Trinity, Transfers, and the Changing Face of International Medical Schools

Trinity medical school campus

There are quite a few medical schools operating in the Caribbean. This has been a source of everything from hope and opportunity to stress and uncertainty over the past half century or so for US and Canadian students. And while we obviously think that we’re the best choice for anyone considering an international medical education, we wanted to take an opportunity to discuss a major ally of ours in the fight for quality: The ECFMG.

Today, we’re going to discuss what the Education Commission for Foreign Medical Graduates (ECFMG) actually is and what it isn’t. We’ll also get into how they’re making the Caribbean a better place for students considering an education abroad. (You will be unsurprised to find that Trinity ticks all of their boxes as one of the best schools in the region).

First, let’s talk about what the ECFMG actually is. The ECFMG is a partner of the National Board of Medical Examiners (NBME) and the Clinical Skills Evaluation Collaboration (CSEC) to ensure any internationally trained medical students meet specific standards prior to obtaining a medical license or practicing the medicine of any kind in the United States. ECFMG Certification is required for each student to sit for the USMLE Step exams, the exams that all students intent on practicing in the US must pass for licensure.

You’ll note we said, “required for each student” not “school.” This leads us to what the ECFMG isn’t.

It’s not an accreditation agency. It certifies students, not schools, to take the USMLE licensing exams. Be wary of any school claiming an ECFMG accreditation. It doesn’t exist. However, the ECFMG is wielding its authority in a new way starting in 2023 (bear in mind this is the graduation year for any student starting medical school in 2019, more on that later). However, the ramifications are already taking hold right now, with schools “ghosting” their students and shutting down with little to no notice or recourse.

As of 2023, the ECFMG will not certify anyone that studies at an international medical school that does not have an accreditation recognized by the US Department of Education. (Note that Trinity’s accreditation has been recognized by the US Department of Education for several years, now.)

While the rule takes full effect in 2023, the speculation has been it will start to have a serious impact as early as 2019. The concern is that that state medical boards, even those without restrictions on schools or their students, may start to deny applications for licensure from students that did not spend all four years of their education at a federally-recognized-as-accredited program.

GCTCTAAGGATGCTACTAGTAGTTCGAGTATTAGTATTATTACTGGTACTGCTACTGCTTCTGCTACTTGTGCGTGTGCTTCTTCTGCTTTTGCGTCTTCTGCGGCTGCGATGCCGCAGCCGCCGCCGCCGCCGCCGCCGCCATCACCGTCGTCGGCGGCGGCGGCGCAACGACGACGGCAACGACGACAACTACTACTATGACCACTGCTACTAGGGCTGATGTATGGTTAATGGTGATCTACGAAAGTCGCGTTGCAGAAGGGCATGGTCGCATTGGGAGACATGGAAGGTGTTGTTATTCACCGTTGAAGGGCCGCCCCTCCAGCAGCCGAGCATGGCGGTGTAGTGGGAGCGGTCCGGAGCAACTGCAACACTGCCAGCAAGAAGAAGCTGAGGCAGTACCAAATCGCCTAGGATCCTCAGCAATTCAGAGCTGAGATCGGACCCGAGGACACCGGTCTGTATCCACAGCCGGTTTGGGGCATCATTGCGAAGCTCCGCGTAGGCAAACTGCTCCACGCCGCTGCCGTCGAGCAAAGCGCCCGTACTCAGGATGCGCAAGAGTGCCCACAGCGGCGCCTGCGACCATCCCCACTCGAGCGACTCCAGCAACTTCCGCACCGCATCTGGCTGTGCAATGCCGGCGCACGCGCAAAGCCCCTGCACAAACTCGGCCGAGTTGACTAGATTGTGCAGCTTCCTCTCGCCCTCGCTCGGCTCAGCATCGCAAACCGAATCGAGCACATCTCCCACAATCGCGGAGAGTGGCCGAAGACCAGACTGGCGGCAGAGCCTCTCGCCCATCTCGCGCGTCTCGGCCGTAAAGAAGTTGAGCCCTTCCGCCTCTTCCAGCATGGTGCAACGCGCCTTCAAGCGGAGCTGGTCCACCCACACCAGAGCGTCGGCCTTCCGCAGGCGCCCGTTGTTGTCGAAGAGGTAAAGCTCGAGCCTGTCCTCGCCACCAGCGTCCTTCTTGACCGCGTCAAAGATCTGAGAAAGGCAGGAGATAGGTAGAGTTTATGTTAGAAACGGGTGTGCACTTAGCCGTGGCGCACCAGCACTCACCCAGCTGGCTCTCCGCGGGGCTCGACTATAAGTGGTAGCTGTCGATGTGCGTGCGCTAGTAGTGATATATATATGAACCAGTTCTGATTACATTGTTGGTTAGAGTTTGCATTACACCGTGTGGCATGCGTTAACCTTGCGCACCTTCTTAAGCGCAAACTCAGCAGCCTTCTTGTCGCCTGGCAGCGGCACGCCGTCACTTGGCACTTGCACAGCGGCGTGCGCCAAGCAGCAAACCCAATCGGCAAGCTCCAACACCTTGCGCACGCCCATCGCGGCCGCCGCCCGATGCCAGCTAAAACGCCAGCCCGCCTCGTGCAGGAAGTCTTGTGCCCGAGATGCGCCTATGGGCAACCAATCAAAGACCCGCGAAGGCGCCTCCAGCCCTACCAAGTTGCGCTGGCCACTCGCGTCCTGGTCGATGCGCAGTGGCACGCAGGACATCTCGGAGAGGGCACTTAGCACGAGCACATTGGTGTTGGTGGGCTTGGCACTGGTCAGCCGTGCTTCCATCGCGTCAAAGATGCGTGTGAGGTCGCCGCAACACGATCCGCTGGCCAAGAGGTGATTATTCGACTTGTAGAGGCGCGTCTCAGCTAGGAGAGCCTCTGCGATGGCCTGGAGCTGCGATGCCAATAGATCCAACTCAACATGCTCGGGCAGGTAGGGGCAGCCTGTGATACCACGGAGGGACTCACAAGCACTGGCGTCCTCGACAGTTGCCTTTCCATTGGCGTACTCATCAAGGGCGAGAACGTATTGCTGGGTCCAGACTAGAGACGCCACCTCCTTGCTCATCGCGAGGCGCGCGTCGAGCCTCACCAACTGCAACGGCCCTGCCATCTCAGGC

It turns out this was a conservative estimate: schools are already closing now, at the end of 2018. Schools have already started closing their doors, putting campuses up for sale, and leaving their students out in the cold. A tremendous influx of students seeking to transfer have reached out as a result.

As heartbreaking as it is for those students already affected at these other schools, this change via the ECFMG is a celebration of good faith operation and quality education. In many ways, top schools like Trinity, and students across the region have been waiting for this last gap in the system to be closed for years. We could not be more excited as a result.

The ECFMG is not stopping there, though. They’ve actually published a guide to help students navigate through choosing an international medical school at all, even those that will remain open past 2023.

We thought we’d go through each item and show you how Trinity stacks up.




And finally, as a bonus, our ongoing research is published here.





For the past ten years, Trinity School of Medicine has operated under the guiding principle of striving to be the best option for anyone looking to study medicine abroad. That meant staying small, staying focused, and staying honest, with ourselves and our students. It’s worked out very well, too. We once saw someone sarcastically refer to us as, “The mighty Trinity School of Medicine” because of our size and, at that point, relative youth. As the landscape of medical education in the Caribbean changes, we’re proud to see how that isn’t a joke anymore.

Put another way, when the ECFMG said “get on our level?” We were already there.

It’s a great feeling. We hope you’ll join us and find out for yourself.

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